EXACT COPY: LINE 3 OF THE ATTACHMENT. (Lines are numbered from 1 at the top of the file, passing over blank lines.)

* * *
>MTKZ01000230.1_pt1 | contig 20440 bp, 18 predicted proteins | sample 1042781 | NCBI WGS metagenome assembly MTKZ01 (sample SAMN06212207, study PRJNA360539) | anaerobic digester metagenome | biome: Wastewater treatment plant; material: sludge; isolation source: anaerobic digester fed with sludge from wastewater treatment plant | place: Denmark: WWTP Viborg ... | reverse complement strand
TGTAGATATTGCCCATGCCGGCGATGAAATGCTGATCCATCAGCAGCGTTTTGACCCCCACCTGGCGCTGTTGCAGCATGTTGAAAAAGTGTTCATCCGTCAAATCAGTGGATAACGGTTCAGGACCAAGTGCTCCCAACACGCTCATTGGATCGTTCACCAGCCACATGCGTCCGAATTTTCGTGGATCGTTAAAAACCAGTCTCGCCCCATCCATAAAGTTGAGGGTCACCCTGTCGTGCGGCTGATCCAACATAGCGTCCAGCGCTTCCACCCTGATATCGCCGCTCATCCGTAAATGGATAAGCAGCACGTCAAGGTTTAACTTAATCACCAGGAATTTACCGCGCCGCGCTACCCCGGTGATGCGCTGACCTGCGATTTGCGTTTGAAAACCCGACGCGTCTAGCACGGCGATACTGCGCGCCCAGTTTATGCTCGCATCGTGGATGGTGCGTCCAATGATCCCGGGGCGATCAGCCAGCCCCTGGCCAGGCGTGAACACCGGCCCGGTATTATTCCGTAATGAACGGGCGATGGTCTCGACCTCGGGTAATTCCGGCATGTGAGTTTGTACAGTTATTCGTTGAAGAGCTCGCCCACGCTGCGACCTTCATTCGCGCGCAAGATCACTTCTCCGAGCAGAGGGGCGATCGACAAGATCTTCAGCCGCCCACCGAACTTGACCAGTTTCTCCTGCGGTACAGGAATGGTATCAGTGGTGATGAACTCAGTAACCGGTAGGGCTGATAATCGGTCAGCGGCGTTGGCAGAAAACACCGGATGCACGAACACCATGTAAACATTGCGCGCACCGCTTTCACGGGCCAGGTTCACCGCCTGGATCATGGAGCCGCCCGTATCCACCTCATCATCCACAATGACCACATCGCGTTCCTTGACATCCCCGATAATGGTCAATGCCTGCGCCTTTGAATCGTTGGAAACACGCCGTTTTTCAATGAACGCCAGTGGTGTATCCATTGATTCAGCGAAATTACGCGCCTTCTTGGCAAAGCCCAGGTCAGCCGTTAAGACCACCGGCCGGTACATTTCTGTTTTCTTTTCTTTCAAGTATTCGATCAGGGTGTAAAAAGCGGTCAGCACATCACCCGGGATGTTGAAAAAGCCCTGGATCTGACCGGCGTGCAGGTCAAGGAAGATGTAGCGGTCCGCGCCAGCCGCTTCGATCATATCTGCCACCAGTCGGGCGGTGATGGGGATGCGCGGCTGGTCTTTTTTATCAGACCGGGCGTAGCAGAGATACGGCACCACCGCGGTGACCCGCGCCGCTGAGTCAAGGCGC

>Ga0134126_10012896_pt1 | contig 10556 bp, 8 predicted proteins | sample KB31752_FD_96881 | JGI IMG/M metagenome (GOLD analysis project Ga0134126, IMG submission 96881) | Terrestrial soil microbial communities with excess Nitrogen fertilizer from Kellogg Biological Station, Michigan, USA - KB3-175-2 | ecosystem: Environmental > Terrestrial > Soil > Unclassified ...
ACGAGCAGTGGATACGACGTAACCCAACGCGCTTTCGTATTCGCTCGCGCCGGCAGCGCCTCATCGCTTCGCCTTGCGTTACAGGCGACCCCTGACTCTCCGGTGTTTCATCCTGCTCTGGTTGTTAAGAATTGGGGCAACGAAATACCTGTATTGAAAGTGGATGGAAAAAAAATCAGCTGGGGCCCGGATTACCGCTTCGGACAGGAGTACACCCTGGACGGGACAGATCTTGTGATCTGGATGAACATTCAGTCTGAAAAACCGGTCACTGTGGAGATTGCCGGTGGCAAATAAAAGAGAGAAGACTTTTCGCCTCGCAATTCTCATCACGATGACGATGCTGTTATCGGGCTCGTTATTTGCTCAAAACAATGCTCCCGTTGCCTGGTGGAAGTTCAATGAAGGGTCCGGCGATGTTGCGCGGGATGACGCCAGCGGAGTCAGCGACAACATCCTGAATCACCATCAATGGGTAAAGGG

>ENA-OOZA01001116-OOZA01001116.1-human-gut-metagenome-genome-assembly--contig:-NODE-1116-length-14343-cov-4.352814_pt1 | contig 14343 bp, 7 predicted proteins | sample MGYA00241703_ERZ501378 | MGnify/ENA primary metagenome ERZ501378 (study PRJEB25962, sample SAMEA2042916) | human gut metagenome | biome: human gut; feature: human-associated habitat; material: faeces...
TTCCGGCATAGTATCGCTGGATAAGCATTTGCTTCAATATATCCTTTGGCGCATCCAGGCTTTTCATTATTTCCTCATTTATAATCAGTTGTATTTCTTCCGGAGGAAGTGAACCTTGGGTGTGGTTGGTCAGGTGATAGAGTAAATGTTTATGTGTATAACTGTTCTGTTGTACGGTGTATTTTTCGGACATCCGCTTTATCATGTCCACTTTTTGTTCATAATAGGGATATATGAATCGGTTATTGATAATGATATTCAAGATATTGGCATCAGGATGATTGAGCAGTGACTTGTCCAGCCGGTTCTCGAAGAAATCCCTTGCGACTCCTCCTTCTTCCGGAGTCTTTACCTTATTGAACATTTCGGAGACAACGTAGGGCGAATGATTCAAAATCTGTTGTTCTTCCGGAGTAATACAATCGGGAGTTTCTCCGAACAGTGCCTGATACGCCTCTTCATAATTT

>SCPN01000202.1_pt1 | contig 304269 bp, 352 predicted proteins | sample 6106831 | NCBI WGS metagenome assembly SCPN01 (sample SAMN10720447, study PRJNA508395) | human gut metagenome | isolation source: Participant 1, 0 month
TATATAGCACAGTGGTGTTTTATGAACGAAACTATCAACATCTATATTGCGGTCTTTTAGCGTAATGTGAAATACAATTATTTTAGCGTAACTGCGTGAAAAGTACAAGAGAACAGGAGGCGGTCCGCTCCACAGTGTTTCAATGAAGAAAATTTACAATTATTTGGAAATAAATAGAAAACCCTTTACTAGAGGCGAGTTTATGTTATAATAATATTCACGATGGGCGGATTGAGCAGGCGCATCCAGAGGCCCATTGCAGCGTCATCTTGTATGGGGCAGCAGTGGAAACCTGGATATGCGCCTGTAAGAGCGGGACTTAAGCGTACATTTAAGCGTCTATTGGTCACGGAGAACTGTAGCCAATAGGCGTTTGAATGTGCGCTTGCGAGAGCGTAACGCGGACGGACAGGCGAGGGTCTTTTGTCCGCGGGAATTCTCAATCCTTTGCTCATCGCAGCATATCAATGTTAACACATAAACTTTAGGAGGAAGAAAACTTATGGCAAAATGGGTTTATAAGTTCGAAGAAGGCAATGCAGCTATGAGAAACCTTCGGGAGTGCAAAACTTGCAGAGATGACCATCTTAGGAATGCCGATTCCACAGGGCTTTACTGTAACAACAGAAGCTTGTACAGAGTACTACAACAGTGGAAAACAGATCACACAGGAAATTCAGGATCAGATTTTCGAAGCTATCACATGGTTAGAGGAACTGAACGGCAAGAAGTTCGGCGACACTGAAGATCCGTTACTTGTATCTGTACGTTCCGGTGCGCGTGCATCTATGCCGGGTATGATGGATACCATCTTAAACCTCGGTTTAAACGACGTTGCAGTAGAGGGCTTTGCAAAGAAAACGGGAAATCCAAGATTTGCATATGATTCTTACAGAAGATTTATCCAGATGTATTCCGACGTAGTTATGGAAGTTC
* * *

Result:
>Ga0134126_10012896_pt1 | contig 10556 bp, 8 predicted proteins | sample KB31752_FD_96881 | JGI IMG/M metagenome (GOLD analysis project Ga0134126, IMG submission 96881) | Terrestrial soil microbial communities with excess Nitrogen fertilizer from Kellogg Biological Station, Michigan, USA - KB3-175-2 | ecosystem: Environmental > Terrestrial > Soil > Unclassified ...